It’s all over the news. Millennials have just become the largest age group in the workforce. For Direct Selling, like other industries, this means it’s time to pay attention to what this age group is all about and how they are shaping the channel.
Who Are the Millennials
Millennials range in age from 19 to 35 and were born between the years of 1981 and 1997. They have more college and credit card debt than any previous generation or they will.
According to The Center for Generational Kinetics, a research institution, millennials at the upper end of their age bracket fall into two categories: those who are aiming to reach all the traditional markers of adulthood – a house, children, a steady job – and those who are defining adulthood on their own terms.
Conditioned to life in front of a screen, they prefer receiving their information visually. They also communicate differently than previous generations. Texting is the most preferred method, while email and social media come in a close second and third.
Millennials expect and by all accounts flourish when there is a level of fluidity to their work, opportunities to be creative, a chance to share new ideas and try them out.
What Are They Looking for at Work
Survey after survey reports that Millennials are most interested in flexibility; however, it is important to remember that this flexibility goes beyond scheduling. While important, flexibility also refers to a level of open-mindedness. Millennials expect and by all accounts flourish when there is a level of fluidity to their work, opportunities to be creative, a chance to share new ideas and try them out.
They also expect technology to part of their work life. Most expect to use their personal cell phone to do work anywhere and anytime that suits them. They expect an employer to have the technology in place that allows them to do so and communicate whenever and however they want to with their coworkers, clients or customers.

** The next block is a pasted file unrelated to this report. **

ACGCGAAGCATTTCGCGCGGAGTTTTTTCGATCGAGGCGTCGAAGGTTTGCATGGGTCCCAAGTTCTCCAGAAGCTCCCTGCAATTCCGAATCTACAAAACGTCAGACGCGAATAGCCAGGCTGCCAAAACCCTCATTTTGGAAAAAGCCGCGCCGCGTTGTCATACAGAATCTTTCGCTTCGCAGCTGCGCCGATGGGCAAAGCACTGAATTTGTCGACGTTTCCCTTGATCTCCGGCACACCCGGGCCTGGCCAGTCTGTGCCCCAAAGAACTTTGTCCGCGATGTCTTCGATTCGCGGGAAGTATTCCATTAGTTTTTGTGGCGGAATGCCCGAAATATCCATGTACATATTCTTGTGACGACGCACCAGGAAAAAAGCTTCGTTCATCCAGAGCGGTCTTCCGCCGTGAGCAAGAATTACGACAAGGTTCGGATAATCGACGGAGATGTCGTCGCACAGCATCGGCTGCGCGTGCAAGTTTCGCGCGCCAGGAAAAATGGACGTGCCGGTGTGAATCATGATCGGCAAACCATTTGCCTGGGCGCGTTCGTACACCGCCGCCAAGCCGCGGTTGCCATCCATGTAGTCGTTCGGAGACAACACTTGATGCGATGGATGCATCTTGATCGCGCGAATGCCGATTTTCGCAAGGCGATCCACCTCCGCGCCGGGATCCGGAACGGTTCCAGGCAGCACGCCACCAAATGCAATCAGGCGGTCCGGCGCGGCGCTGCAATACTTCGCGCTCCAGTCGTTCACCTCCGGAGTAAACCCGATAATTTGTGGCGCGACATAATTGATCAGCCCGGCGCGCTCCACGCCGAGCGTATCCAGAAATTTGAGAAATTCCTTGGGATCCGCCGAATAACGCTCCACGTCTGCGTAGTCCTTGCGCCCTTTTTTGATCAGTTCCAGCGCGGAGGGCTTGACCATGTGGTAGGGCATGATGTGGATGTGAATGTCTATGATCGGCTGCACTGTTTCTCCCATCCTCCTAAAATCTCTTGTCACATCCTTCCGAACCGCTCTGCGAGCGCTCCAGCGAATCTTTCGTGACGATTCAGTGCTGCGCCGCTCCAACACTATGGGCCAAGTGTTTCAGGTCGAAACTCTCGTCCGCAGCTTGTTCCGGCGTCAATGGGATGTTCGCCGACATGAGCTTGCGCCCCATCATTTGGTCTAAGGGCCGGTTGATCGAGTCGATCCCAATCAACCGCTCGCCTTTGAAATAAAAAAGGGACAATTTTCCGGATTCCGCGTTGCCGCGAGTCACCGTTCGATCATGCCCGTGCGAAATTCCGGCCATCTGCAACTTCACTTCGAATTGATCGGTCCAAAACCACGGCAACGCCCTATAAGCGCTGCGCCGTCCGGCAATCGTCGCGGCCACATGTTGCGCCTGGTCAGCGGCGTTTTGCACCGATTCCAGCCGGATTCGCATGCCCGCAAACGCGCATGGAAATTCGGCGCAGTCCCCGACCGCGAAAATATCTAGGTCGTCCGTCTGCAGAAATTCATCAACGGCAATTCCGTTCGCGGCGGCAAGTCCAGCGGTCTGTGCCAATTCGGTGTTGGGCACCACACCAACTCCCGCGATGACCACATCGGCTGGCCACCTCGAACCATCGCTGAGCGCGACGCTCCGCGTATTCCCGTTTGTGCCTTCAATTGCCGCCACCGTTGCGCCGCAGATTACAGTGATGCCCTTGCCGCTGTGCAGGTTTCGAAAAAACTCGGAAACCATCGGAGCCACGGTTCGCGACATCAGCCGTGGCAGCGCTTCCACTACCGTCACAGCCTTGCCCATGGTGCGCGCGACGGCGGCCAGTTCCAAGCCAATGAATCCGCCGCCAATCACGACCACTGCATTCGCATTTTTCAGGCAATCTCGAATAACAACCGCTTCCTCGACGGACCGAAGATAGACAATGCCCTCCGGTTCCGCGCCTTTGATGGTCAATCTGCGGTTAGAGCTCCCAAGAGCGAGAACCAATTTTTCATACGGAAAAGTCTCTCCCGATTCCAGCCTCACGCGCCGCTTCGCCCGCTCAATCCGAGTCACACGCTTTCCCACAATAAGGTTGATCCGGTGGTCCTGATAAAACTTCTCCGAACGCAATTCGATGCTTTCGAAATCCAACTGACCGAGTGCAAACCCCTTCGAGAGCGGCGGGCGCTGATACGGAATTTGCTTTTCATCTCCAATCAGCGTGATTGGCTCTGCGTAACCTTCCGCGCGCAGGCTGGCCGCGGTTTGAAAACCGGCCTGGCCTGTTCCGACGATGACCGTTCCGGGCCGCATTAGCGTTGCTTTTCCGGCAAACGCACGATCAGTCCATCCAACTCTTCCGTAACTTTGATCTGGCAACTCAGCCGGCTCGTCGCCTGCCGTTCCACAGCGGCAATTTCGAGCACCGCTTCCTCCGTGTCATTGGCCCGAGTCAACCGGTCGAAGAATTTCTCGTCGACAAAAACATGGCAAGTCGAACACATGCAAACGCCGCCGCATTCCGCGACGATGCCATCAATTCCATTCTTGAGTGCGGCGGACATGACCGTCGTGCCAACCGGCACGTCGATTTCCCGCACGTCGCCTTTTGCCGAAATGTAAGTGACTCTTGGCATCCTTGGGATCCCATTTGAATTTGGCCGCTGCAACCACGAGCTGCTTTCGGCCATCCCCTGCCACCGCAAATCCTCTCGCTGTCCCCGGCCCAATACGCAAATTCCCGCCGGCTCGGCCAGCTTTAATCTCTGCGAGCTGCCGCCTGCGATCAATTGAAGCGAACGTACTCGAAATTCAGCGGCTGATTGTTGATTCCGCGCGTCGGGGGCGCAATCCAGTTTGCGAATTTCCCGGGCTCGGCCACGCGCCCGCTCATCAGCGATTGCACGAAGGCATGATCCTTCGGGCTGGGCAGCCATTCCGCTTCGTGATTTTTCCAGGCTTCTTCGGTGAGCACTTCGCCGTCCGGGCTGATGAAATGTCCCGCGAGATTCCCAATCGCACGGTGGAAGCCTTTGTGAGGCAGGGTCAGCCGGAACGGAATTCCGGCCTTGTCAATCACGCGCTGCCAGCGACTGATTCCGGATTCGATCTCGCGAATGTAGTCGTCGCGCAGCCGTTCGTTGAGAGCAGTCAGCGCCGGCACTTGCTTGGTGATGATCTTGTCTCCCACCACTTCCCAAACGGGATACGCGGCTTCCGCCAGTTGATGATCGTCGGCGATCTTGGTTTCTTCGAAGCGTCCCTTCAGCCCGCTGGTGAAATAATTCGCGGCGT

They are socially aware and active, meaning social issues and causes are expected to be part of any company worthy of their attention and effort.
They also expect a company to have more than profit as its bottom line. They are socially aware and active, meaning social issues and causes are expected to be part of any company worthy of their attention and effort. Companies with strong CSR programs or those with a social issue as part of their mission statement will be more attractive than those without.
What Do They Want as a Customer
Like everyone else, Millennials are looking for good quality at an affordable price. The debt they shoulder makes it even more appealing and makes them even more discerning as shoppers. What is clear though, is that while they are careful with their money, they do spend it. Most items tend to be useful, multi-purpose, environmentally friendly and somehow related to health rather than frivolous, single-purpose products.
What is clear though, is that while they are careful with their money, they do spend it.
The fact, too, that they are purported to be the most marketed-to-generation means they have a keen eye for tricks of the trade. They tend to prefer sales pitches that are more about helping them find what they want as quickly as possible and moving on to the next thing. More of their time shopping is spent texting friends to help them decide on the blue one or the red one rather than whether or not they should purchase the item in the first place.
Why Do They Matter
Figures vary, but as children of the Baby Boomers and Gen Xers, some argue that Millennials stand to inherit sizeable incomes. However, what perhaps matters most to today’s business leaders is their potential as next generation of leaders. Attracting them, bringing them on board and harnessing their talents to build a secure and sustainable future is the best way forward.
Photo by Thoroughly Reviewed